From ON THE SOCINIANS, ARIANS OR ANTI-TRINITARIANS, 1733 by Voltaire
You see what revolutions take place in opinions as they do in Empires. The Arian faction, after three hundred years of triumph and twelve centuries of oblivion, is at last being reborn from its ashes, but it chooses a bad time to reappear in a period when everybody is sick and tired of sectarian disputes. This sect is still too small to have freedom of public assembly, but it will no doubt obtain it if it gets more numerous. However, just now people are so indifferent to all this that there is not much chance of success for a new religion or a revived one. Is it not amusing that Luther, Calvin, Zwingli, writers nobody can read, have founded sects that divide up Europe, that the ignorant Mahomet has given a religion to Asia and Africa, but that Newton, Clarke, Locke, Leclerc, the greatest thinkers and finest writers of their age, have hardly managed to establish a little flock, and even that dwindles day by day ?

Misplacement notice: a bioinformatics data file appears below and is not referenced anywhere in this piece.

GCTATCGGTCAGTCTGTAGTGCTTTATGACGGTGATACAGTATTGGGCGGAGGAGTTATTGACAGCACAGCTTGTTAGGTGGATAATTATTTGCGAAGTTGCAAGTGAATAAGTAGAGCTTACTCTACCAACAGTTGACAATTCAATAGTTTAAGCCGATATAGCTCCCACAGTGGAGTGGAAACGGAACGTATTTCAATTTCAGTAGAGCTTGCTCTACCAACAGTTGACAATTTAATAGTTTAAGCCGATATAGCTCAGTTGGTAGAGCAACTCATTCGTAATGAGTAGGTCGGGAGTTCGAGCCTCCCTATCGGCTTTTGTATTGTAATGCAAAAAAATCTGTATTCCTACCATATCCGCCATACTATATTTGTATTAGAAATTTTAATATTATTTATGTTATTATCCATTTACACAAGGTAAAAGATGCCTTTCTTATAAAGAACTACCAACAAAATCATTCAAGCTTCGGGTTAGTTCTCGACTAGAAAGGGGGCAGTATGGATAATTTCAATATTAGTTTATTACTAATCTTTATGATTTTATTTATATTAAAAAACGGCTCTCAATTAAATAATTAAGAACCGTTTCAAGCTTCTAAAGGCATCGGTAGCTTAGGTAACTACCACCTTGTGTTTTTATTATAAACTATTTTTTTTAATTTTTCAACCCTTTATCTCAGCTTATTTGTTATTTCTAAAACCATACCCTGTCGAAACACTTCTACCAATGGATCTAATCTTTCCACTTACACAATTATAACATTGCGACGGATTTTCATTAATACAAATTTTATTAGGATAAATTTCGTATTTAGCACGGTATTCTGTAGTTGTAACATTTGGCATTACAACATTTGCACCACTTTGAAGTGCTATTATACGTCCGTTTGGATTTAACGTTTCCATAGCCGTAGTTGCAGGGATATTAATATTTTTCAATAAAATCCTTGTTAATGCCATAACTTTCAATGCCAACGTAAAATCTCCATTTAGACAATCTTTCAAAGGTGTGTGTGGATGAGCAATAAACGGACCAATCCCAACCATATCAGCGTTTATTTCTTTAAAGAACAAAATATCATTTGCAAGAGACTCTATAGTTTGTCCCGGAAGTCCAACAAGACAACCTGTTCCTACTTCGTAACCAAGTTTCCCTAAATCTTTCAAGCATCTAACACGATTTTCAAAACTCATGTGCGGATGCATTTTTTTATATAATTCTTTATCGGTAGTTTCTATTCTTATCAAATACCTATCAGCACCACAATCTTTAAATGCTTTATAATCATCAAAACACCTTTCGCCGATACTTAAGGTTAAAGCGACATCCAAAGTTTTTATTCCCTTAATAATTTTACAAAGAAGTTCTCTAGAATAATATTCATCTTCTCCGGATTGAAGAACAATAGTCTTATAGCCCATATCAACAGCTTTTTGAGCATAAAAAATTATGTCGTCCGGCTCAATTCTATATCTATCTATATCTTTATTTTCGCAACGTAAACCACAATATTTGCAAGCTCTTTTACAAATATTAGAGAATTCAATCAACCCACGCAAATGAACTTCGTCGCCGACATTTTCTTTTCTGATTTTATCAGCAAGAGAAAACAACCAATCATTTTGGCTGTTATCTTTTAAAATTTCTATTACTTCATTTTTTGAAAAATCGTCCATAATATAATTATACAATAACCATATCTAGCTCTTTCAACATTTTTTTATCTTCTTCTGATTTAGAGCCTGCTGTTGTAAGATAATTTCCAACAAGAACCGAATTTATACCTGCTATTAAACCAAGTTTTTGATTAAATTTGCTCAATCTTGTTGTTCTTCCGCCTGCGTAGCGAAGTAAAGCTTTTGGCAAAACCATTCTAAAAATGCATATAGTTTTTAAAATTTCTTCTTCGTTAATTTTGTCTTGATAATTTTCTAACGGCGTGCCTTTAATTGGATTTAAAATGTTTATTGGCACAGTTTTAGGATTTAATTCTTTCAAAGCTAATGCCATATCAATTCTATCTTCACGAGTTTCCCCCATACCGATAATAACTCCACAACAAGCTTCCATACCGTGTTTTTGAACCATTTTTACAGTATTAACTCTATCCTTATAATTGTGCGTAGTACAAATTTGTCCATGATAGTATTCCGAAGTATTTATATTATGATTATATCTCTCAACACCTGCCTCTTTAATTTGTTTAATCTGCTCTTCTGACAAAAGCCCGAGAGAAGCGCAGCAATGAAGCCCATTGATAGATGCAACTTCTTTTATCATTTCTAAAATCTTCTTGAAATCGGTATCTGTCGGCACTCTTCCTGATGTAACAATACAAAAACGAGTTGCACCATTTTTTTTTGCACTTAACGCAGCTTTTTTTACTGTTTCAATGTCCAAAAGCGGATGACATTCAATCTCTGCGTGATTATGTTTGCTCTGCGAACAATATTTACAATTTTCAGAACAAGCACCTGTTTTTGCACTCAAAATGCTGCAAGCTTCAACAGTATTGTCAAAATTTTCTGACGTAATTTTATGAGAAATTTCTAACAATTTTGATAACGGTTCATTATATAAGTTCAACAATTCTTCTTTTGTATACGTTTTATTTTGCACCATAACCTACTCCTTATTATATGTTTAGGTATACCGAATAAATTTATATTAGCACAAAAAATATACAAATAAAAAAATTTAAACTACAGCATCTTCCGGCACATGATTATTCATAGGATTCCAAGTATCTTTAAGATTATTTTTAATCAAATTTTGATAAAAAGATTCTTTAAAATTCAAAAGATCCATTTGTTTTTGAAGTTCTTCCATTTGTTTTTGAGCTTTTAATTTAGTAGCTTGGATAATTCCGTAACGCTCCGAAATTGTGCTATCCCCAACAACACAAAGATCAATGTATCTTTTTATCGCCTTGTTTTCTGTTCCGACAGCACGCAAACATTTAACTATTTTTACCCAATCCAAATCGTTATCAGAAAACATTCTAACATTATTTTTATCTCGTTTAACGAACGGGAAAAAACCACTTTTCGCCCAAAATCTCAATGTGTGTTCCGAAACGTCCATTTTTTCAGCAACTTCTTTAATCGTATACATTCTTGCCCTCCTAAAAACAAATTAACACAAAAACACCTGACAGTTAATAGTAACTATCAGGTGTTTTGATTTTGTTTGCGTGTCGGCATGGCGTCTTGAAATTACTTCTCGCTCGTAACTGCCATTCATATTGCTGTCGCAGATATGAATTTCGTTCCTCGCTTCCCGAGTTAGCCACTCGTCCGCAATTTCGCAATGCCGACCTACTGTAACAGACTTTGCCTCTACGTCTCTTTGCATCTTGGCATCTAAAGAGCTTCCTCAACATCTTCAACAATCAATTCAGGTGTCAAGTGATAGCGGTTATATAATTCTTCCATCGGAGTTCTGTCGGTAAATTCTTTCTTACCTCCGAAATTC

From A HISTORY OF UNITARIANISM, Socinianism etc., 1945 by Earl Morse Wilbur
The Remonstrants . . . In one or two prominent doctrines they may have accepted the Socinian view, but the whole body of Socinianism did not attract them. Nevertheless in the series of professors in the Remonstrant Seminary at Amsterdam,—Episcopius, Courcelles, van Limborch, van Cattenburgh, Le Clerc, Wetstein—we see, with the exception of the reactionary van Cattenburgh, an ever increasing sympathy with the teaching and the spirit of Socinianism. Though they still counted themselves Trinitarians, . . they accepted wholeheartedly the Socinian principles of scientific method, grammatical and historical exegesis of the Scriptures without dogmatic presuppositions, moral freedom, full tolerance, and admission of the claims of reason in religion.
Bibliographic (University of California http://melvyl.cdlib.org )
Title Bibliothèque universelle et historique
Page created 16 November 2003
W. Paul Tabaka